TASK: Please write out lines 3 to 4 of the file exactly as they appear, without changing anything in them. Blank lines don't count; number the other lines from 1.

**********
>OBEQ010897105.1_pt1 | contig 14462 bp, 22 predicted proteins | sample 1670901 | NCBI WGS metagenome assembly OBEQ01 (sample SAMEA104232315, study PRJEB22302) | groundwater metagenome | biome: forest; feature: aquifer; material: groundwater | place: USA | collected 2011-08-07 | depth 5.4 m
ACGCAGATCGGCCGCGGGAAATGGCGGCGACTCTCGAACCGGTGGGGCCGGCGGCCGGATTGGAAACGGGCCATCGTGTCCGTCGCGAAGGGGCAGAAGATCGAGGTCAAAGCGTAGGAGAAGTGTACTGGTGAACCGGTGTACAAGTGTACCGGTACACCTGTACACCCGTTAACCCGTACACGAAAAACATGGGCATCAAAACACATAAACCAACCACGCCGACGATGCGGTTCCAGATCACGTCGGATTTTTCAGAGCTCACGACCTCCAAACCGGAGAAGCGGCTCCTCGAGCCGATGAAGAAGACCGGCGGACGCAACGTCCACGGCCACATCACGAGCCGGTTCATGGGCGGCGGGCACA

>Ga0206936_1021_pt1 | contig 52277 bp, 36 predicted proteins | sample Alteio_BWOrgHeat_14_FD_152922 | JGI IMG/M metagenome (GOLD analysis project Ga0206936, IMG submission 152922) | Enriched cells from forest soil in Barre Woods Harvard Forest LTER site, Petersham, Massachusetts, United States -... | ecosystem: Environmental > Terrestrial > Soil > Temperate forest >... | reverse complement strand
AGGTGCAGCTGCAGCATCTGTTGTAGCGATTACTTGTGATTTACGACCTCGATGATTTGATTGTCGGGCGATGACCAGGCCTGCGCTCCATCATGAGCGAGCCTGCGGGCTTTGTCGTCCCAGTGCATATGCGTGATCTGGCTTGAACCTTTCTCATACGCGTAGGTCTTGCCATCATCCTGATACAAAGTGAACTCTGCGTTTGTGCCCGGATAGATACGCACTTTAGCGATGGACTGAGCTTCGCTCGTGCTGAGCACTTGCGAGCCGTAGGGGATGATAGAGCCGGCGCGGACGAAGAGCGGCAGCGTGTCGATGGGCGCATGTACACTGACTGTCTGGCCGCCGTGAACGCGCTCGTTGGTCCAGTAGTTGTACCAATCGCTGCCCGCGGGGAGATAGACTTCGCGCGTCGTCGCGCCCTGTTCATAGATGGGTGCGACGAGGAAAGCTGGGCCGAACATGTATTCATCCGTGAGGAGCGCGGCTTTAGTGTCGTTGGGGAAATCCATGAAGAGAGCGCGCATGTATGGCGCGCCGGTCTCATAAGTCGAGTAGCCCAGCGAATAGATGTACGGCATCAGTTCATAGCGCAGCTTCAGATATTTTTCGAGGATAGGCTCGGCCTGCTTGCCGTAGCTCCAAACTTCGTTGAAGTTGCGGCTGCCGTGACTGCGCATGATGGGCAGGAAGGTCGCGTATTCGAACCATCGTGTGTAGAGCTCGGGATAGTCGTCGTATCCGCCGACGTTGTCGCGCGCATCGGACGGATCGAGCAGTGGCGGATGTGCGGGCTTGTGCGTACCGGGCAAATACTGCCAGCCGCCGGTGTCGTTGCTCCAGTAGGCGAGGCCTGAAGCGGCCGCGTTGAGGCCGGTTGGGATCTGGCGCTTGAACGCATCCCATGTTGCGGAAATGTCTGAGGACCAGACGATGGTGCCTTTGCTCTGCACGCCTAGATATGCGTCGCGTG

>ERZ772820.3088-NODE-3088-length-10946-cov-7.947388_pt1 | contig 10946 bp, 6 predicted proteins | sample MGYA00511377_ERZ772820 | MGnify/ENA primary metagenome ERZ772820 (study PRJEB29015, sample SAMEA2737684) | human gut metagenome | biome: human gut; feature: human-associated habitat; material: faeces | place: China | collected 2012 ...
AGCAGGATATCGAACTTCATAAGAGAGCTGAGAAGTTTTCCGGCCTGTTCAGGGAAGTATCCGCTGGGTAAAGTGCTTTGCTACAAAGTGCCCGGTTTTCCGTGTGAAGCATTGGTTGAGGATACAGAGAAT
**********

>Ga0206936_1021_pt1 | contig 52277 bp, 36 predicted proteins | sample Alteio_BWOrgHeat_14_FD_152922 | JGI IMG/M metagenome (GOLD analysis project Ga0206936, IMG submission 152922) | Enriched cells from forest soil in Barre Woods Harvard Forest LTER site, Petersham, Massachusetts, United States -... | ecosystem: Environmental > Terrestrial > Soil > Temperate forest >... | reverse complement strand
AGGTGCAGCTGCAGCATCTGTTGTAGCGATTACTTGTGATTTACGACCTCGATGATTTGATTGTCGGGCGATGACCAGGCCTGCGCTCCATCATGAGCGAGCCTGCGGGCTTTGTCGTCCCAGTGCATATGCGTGATCTGGCTTGAACCTTTCTCATACGCGTAGGTCTTGCCATCATCCTGATACAAAGTGAACTCTGCGTTTGTGCCCGGATAGATACGCACTTTAGCGATGGACTGAGCTTCGCTCGTGCTGAGCACTTGCGAGCCGTAGGGGATGATAGAGCCGGCGCGGACGAAGAGCGGCAGCGTGTCGATGGGCGCATGTACACTGACTGTCTGGCCGCCGTGAACGCGCTCGTTGGTCCAGTAGTTGTACCAATCGCTGCCCGCGGGGAGATAGACTTCGCGCGTCGTCGCGCCCTGTTCATAGATGGGTGCGACGAGGAAAGCTGGGCCGAACATGTATTCATCCGTGAGGAGCGCGGCTTTAGTGTCGTTGGGGAAATCCATGAAGAGAGCGCGCATGTATGGCGCGCCGGTCTCATAAGTCGAGTAGCCCAGCGAATAGATGTACGGCATCAGTTCATAGCGCAGCTTCAGATATTTTTCGAGGATAGGCTCGGCCTGCTTGCCGTAGCTCCAAACTTCGTTGAAGTTGCGGCTGCCGTGACTGCGCATGATGGGCAGGAAGGTCGCGTATTCGAACCATCGTGTGTAGAGCTCGGGATAGTCGTCGTATCCGCCGACGTTGTCGCGCGCATCGGACGGATCGAGCAGTGGCGGATGTGCGGGCTTGTGCGTACCGGGCAAATACTGCCAGCCGCCGGTGTCGTTGCTCCAGTAGGCGAGGCCTGAAGCGGCCGCGTTGAGGCCGGTTGGGATCTGGCGCTTGAACGCATCCCATGTTGCGGAAATGTCTGAGGACCAGACGATGGTGCCTTTGCTCTGCACGCCTAGATATGCGTCGCGTG